Friday, 12 February 2021

Varazdin Cabbage Queen on Most Innovative Woman in EU Agriculture Shortlist

February 12, 2021 – Marija Cafuk, who successfully lead the campaign to have Varazdin cabbage protected by the EU, has been shortlisted for the award of Most Innovative Woman in European Agriculture. She used the opportunity to voice her concerns for Croatia's small producers under proposed new changes in the laws on seeds

Inexpensive and packed with nutrients and vitamins C + K, the humble cabbage is a staple part of the Croatian diet. One of its most famous varieties is Varazdin cabbage (Varaždinsko zelje), which is protected at a European level as distinct in coming from its point of origin.

Varazdin cabbage's successful entry into European protection is in no way thanks to the efforts of Varazdin resident Marija Cafuk, who is the custodian of Varazdin cabbage seeds and the only person in Croatia who is licensed to sell them. For her efforts, she has now been shortlisted by the European Association of Agricultural Producers Copa Cogeca for the award of Most Innovative Woman in European agriculture.

According to Copa Cogeca, the award aims to highlight the contribution that women make to rural development and the development of new models of food production in the context of climate change and environmental protection.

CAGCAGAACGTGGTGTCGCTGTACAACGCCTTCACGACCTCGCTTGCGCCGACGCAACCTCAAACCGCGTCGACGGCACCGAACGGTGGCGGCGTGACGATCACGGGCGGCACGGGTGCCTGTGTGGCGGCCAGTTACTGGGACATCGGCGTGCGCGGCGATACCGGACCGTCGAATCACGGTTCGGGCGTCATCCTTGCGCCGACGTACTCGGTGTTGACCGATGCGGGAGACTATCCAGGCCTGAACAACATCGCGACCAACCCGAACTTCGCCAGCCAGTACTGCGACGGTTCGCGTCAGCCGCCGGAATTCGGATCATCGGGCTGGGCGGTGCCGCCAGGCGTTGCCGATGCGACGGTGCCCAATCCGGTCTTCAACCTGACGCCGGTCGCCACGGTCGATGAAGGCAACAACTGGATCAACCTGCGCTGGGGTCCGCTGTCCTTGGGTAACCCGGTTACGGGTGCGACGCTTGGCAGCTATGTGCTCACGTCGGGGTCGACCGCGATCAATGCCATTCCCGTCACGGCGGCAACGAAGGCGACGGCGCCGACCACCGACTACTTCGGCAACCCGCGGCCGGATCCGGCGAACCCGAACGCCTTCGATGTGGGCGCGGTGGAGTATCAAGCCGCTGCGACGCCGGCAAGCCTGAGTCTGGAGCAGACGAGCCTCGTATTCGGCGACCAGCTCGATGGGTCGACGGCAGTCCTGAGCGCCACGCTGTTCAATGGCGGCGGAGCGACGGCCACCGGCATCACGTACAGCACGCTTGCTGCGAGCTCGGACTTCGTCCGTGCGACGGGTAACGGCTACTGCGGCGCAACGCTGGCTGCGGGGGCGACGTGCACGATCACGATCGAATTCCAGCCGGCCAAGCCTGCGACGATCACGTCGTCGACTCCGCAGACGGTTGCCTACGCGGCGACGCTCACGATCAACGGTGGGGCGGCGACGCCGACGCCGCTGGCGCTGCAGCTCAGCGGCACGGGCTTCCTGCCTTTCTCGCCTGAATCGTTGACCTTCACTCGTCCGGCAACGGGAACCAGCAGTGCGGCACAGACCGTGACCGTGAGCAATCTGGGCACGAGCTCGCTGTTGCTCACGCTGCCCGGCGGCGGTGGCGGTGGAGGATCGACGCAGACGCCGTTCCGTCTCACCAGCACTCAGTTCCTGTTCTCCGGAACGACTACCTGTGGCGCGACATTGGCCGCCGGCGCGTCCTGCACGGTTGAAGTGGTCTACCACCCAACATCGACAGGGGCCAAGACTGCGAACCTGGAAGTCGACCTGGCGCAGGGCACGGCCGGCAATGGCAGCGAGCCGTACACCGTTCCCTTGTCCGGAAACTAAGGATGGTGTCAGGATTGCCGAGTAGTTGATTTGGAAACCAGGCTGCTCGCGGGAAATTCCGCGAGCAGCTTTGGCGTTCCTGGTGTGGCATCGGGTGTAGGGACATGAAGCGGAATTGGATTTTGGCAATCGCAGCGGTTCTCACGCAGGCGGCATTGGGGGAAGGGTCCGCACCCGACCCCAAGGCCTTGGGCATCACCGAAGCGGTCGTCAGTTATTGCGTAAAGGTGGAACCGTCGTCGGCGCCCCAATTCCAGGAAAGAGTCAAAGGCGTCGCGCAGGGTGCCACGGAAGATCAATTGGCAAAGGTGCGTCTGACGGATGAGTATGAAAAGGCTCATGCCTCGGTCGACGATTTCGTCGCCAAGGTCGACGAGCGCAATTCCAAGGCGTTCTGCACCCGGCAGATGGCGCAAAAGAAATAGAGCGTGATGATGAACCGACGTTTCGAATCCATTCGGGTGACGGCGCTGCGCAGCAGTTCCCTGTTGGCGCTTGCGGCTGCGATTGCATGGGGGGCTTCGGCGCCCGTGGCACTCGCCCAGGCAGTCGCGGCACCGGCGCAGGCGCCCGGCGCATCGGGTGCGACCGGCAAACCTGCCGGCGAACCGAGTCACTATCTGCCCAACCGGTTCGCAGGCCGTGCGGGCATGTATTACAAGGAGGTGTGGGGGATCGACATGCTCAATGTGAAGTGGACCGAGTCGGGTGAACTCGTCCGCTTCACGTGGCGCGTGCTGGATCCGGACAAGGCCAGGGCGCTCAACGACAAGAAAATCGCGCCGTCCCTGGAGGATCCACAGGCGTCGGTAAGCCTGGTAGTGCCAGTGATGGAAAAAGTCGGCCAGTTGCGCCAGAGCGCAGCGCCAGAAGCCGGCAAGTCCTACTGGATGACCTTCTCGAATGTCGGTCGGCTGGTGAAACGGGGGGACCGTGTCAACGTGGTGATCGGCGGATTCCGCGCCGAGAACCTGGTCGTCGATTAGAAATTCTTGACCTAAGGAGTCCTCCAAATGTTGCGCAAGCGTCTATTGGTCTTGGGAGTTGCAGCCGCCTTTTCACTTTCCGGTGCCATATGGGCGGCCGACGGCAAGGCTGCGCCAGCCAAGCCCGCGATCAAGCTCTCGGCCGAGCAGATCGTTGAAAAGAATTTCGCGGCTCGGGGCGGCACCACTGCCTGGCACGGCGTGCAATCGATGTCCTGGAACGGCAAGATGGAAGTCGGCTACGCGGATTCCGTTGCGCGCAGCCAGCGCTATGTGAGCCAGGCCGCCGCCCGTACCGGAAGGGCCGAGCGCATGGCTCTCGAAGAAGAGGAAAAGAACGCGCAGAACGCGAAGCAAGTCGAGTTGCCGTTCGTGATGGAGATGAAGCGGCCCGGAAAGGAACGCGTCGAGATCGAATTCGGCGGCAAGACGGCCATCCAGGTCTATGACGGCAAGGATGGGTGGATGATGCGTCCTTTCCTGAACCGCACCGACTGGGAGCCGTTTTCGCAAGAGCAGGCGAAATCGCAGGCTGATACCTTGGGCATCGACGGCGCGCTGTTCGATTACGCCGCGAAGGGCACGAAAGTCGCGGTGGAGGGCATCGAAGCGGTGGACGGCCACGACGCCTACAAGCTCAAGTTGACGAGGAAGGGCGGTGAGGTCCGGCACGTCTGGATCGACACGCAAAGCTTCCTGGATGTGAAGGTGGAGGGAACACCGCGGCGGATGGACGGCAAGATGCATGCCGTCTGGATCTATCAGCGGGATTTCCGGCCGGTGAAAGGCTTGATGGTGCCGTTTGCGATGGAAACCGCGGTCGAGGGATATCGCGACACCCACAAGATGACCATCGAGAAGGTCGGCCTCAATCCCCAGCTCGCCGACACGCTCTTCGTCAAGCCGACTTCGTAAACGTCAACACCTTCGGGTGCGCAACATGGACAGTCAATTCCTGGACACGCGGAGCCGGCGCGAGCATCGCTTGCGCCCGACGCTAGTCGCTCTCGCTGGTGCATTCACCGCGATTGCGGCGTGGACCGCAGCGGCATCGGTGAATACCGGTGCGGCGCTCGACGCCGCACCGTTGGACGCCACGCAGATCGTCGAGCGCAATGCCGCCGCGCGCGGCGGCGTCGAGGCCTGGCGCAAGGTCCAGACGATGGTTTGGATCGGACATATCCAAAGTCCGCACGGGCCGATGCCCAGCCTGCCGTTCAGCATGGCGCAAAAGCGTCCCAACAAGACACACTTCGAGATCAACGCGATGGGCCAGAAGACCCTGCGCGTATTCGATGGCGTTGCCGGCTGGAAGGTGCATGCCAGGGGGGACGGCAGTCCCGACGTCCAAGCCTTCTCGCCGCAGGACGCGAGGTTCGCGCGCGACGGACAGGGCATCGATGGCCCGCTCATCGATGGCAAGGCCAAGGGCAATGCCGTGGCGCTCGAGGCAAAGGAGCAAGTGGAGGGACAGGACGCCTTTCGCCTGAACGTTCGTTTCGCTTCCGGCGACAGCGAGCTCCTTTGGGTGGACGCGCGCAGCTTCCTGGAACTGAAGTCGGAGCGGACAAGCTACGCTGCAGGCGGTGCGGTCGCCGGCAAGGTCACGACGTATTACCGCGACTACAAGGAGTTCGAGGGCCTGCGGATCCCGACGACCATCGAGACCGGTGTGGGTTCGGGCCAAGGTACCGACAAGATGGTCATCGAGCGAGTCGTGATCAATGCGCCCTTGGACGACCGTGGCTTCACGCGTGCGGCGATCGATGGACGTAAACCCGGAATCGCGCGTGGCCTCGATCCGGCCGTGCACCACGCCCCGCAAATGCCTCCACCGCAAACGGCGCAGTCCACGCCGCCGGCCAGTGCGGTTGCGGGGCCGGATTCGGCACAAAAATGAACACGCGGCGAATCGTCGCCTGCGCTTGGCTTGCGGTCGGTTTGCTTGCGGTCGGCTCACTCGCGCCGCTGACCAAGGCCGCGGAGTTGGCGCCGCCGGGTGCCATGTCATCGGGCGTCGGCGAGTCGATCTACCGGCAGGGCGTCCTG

“Of course, I was pleasantly surprised by the nomination, which I think is a recognition of the long struggle to preserve our Varazdin cabbage seeds in conditions when we lost the last companies that were engaged in seed production and (had to) depend on imports,” Mrs. Cafuk told journalist Zlatko Simic in a recent interview with Jutarnji List. “You know how many conditions we had to meet in order for our seeds to be on the variety list! Let the EU see that there are people in our country who want to preserve their indigenous varieties for future generations.”

The latter part of her comment to the journalist refers to the proposed changes in seed registration laws that are looming on the horizon at both a national and an EU level. Small producers and family farms in Croatia are concerned about the loss of traditional seed varieties and their abilities to grow from them under the conditions of the changes in legislation.

f7abac252ae5ed68121b92ba7a669d87_XLcabbbbb.jpgVarazdin cabbage (Varaždinsko zelje) and its seeds © Varazdin County Tourist Board

“The problem is not only in paying the large costs we have in controlling the sowing of our certified seeds,” Mrs. Cafuk told the journalist, expanding on the matter of the changing seed laws, “but also in increasing the costs we may have if we had to deliver all the seeds we produce for processing, as (will be) required by law.”

Mrs. Cafuk told the journalist she hopes that the ongoing and popular protests and petitions of associations that keep domestic seeds will lead to a positive outcome in regards to the proposed national changes. Of course, she was speaking on behalf of seed custodians and small producers all over Croatia. Having attained its European protection already, Varazdin cabbage and Mrs Cafuk's enterprises are already safe.

Varazdin cabbage is one of two kinds of Croatian cabbage protected by the EU

There are in fact two types of Croatian cabbage protected at the European level – Varazdin cabbage and cabbage from Ogulin. But, whereas Varazdin cabbage is protected in its raw, unprocessed form, the cabbage from Ogulin is protected as a product after its fermentation (it is made into what is sometimes called sauerkraut).